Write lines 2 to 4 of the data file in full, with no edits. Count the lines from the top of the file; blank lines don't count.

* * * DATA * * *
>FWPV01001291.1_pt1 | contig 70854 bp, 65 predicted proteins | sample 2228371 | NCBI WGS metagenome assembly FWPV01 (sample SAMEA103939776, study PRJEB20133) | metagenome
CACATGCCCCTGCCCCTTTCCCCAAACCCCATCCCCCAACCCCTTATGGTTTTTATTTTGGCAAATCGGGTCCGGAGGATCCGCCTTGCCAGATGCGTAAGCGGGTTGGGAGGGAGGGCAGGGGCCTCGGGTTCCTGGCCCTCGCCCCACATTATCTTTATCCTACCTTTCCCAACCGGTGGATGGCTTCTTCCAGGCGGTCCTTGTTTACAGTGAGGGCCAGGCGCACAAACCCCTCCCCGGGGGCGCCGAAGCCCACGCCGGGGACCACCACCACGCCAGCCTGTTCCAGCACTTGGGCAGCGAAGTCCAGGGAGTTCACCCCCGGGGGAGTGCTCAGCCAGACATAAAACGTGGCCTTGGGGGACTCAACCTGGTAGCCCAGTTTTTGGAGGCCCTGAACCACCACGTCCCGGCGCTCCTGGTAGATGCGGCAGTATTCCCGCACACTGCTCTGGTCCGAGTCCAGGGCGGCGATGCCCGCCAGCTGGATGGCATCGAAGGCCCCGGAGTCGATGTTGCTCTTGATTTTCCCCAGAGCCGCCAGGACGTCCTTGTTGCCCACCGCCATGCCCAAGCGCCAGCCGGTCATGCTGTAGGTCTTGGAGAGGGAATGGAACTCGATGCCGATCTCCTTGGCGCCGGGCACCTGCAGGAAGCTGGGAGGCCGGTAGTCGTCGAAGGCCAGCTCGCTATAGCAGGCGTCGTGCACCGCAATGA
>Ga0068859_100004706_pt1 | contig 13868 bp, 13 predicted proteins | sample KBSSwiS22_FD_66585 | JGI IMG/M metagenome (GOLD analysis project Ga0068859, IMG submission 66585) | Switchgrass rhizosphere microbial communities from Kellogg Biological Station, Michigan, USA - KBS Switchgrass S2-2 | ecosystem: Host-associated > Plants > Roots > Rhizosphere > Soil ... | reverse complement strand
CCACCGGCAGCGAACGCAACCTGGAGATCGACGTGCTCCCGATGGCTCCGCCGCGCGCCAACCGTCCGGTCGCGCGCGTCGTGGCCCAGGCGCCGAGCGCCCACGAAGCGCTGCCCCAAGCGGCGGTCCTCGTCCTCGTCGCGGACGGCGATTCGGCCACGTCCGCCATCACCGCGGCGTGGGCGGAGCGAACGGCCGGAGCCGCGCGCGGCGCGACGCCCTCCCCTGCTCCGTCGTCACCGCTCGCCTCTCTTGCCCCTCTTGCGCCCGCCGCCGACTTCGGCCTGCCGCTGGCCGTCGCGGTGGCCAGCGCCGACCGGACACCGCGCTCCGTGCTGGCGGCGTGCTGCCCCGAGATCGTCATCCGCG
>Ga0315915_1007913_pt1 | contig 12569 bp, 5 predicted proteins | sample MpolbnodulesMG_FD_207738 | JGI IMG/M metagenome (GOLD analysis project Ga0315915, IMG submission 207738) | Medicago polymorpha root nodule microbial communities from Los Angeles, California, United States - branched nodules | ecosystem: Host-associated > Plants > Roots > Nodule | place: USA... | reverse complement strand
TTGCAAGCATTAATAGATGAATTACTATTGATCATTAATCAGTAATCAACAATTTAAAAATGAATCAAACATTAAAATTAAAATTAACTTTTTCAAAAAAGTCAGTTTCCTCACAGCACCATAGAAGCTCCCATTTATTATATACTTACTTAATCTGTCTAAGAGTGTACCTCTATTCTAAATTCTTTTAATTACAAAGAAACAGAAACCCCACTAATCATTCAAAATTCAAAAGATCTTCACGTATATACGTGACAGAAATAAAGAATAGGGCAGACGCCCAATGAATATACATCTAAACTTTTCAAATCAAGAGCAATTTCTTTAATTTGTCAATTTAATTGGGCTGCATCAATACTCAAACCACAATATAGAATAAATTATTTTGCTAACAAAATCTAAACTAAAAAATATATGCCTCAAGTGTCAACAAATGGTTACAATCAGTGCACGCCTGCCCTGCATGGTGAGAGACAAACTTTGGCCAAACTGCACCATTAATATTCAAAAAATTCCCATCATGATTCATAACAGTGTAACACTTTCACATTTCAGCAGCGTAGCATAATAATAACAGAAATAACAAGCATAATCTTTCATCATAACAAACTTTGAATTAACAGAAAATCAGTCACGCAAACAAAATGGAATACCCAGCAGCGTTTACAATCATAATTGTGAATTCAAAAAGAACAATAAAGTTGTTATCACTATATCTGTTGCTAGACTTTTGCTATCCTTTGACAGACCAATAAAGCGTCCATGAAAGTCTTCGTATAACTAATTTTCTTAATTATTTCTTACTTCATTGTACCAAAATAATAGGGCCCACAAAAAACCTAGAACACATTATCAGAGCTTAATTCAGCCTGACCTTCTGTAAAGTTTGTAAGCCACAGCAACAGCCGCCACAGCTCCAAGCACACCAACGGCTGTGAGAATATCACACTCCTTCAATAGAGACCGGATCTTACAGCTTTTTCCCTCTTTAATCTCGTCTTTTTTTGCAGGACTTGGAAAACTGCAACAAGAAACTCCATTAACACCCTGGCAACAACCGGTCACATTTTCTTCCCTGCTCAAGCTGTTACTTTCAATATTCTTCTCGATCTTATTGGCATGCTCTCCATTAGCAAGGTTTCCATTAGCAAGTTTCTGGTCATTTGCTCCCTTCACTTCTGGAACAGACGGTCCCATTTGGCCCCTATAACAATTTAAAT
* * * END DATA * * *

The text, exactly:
CACATGCCCCTGCCCCTTTCCCCAAACCCCATCCCCCAACCCCTTATGGTTTTTATTTTGGCAAATCGGGTCCGGAGGATCCGCCTTGCCAGATGCGTAAGCGGGTTGGGAGGGAGGGCAGGGGCCTCGGGTTCCTGGCCCTCGCCCCACATTATCTTTATCCTACCTTTCCCAACCGGTGGATGGCTTCTTCCAGGCGGTCCTTGTTTACAGTGAGGGCCAGGCGCACAAACCCCTCCCCGGGGGCGCCGAAGCCCACGCCGGGGACCACCACCACGCCAGCCTGTTCCAGCACTTGGGCAGCGAAGTCCAGGGAGTTCACCCCCGGGGGAGTGCTCAGCCAGACATAAAACGTGGCCTTGGGGGACTCAACCTGGTAGCCCAGTTTTTGGAGGCCCTGAACCACCACGTCCCGGCGCTCCTGGTAGATGCGGCAGTATTCCCGCACACTGCTCTGGTCCGAGTCCAGGGCGGCGATGCCCGCCAGCTGGATGGCATCGAAGGCCCCGGAGTCGATGTTGCTCTTGATTTTCCCCAGAGCCGCCAGGACGTCCTTGTTGCCCACCGCCATGCCCAAGCGCCAGCCGGTCATGCTGTAGGTCTTGGAGAGGGAATGGAACTCGATGCCGATCTCCTTGGCGCCGGGCACCTGCAGGAAGCTGGGAGGCCGGTAGTCGTCGAAGGCCAGCTCGCTATAGCAGGCGTCGTGCACCGCAATGA
>Ga0068859_100004706_pt1 | contig 13868 bp, 13 predicted proteins | sample KBSSwiS22_FD_66585 | JGI IMG/M metagenome (GOLD analysis project Ga0068859, IMG submission 66585) | Switchgrass rhizosphere microbial communities from Kellogg Biological Station, Michigan, USA - KBS Switchgrass S2-2 | ecosystem: Host-associated > Plants > Roots > Rhizosphere > Soil ... | reverse complement strand
CCACCGGCAGCGAACGCAACCTGGAGATCGACGTGCTCCCGATGGCTCCGCCGCGCGCCAACCGTCCGGTCGCGCGCGTCGTGGCCCAGGCGCCGAGCGCCCACGAAGCGCTGCCCCAAGCGGCGGTCCTCGTCCTCGTCGCGGACGGCGATTCGGCCACGTCCGCCATCACCGCGGCGTGGGCGGAGCGAACGGCCGGAGCCGCGCGCGGCGCGACGCCCTCCCCTGCTCCGTCGTCACCGCTCGCCTCTCTTGCCCCTCTTGCGCCCGCCGCCGACTTCGGCCTGCCGCTGGCCGTCGCGGTGGCCAGCGCCGACCGGACACCGCGCTCCGTGCTGGCGGCGTGCTGCCCCGAGATCGTCATCCGCG